In The Fall of the Sparrow the charmer is given full value: more so even than in A Way Through the Wood. The first person narrator, Henry Payne, is the capable man. Jason Pellew is the charmer, and is traced through a lifetime of going to the dogs. He is about to be jailed when the novel opens. Payne reminisces, and for once we find that the imaginative man is conjured up not as an impractical posturer but as a man of adventurous impulse and genuine sensitivity. An old love of both of them, Leah, addresses Henry:

‘It seems an awfully long time since that night when I tried to seduce you at the May Ball.’
‘Did you try to seduce me?’
‘You know I did. You were very shocked because you had thought I was fond of Jason. Never mind, you repelled me like a gentleman and a true friend.’

For this once only, the capable man’s practicality is shown to entail incomprehension. Jason is the man who can join with Leah instinctively. Jason’s life is a mess and Henry’s is a model of order, but there are intensities of experience from which Henry is debarred. Pamela Hansford Johnson relaxed her strictures about relevance over this one novel. She said that it had strangeness, and indeed it has. Balchin has allowed his imaginative charmer an independent personality, one that can’t be fully reproduced on a punched card.

In Seen Dimly Before Dawn the triangle was taken back to the narrator’s childhood. A sixteen-year-old boy is staying in the country with his uncle and aunt. The aunt is attractive, and he idolizes her. Together they plan fantasy revenges against the local squire, a dog-kicking heavy. What the boy does not realize, until the traumatic final scene, is that his beloved aunt, who has led him on but not to satisfaction, has for all this time been the squire’s mistress. Lennie is not presented as either evil or stupid, and that Balchin can show her falling in love for reasons incomprehensible to the narrator can be counted as a gain. In connection with a sixteen-year-old boy, the shock of recognition rings truer than it does with Balchin’s adults.

With In the Absence of Mrs. Petersen there is a clear decline, and all one can do is note glumly that Balchin s drawing upon his not especially exalted experience as a Hollywood script-writer (he wrote the ur-text of the Cleopatra script, among other projects) to write a novel about a Hollywood script-writer going on an obsessive search for a lost (in fact dead) wife. His companion on the quest is his wife’s double. As a plot it is no great shakes. As a possible indication of Balchin’s lingering preoccupation with loss, it is of some interest. Kings of Infinite Space is just a novel of not very adventurous adventure, memorable for a single line of dialogue that bears on the whole of Balchin’s productive literary career. One of the female characters says that in sexual affairs there’s nothing to touch a properly organized fool’s paradise.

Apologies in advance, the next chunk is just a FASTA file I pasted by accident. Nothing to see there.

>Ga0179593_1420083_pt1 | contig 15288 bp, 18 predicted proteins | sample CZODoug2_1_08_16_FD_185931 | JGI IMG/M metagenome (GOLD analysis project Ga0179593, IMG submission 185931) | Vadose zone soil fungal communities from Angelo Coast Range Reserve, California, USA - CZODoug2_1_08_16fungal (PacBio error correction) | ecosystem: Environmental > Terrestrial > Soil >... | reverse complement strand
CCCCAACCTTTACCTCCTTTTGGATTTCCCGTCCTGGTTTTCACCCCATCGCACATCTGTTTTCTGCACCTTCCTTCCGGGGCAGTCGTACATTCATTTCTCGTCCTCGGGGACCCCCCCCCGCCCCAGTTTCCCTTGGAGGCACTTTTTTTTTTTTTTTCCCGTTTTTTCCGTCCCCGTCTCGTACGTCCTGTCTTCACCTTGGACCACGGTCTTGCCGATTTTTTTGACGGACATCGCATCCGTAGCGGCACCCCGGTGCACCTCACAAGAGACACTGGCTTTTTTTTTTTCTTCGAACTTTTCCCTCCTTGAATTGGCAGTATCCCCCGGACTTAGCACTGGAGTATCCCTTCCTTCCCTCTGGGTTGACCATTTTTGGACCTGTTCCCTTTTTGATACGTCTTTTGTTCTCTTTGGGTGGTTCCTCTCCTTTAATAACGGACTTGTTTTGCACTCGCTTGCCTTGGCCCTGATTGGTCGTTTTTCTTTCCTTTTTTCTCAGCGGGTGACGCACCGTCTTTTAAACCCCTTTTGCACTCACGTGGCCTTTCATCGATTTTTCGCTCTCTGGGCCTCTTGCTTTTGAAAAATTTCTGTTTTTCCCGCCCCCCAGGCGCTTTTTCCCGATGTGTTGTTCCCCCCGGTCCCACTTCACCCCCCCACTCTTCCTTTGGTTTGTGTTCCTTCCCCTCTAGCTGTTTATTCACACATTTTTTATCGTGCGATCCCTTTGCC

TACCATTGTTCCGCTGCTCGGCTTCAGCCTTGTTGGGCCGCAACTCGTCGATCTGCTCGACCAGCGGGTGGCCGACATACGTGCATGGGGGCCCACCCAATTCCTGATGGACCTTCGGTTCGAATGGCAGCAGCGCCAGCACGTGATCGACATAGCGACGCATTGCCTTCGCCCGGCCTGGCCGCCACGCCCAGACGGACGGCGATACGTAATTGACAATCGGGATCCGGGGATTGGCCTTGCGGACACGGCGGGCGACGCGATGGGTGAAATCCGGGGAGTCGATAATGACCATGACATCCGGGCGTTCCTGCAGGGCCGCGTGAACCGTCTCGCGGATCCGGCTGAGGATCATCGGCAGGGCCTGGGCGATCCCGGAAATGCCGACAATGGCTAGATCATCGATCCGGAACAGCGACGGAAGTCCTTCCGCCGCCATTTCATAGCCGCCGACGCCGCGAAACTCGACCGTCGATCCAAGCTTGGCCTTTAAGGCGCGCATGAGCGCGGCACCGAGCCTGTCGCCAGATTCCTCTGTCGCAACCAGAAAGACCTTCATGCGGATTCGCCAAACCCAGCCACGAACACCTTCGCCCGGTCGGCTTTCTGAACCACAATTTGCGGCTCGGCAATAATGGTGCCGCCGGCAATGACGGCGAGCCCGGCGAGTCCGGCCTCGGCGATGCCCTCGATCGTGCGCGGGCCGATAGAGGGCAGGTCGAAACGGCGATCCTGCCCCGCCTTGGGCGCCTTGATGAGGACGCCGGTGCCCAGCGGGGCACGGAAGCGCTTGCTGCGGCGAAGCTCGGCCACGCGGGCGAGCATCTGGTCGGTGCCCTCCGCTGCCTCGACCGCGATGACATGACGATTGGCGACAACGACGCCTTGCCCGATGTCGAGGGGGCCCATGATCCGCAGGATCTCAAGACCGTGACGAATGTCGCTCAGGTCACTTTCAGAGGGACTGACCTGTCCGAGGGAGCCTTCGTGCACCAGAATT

That there are undeclared and probably unintended tensions working in Nigel Balchin’s novels doesn’t invalidate them, but it does help explain why they have always been received as something less than completely serious. They seem less than completely serious because they reinforce the author’s deepest wishes more than they clarify them, and some of their popularity can be put down to the fact that they do the same job for the reader. The completely serious artist, even if he can boast only a quarter of Balchin’s talent, will go further in breaking down his own psychology than Balchin did. Balchin is remembered by his contemporaries as the kindest of men. He is also remembered (especially, among his acquaintances I’ve spoken to, by women) as a man whose confidence in pronouncing on other people’s motives was unshakeable and finally tedious: the counter-sorter was always ticking over. It appears that Balchin’s ego counted on being able to sum everything up. Mysteries did not exist—until they surprised him. The economy of his books rings like falsity, since it has been won at the cost of imposing logic on life. His orderly mind forced him to settle for perfection.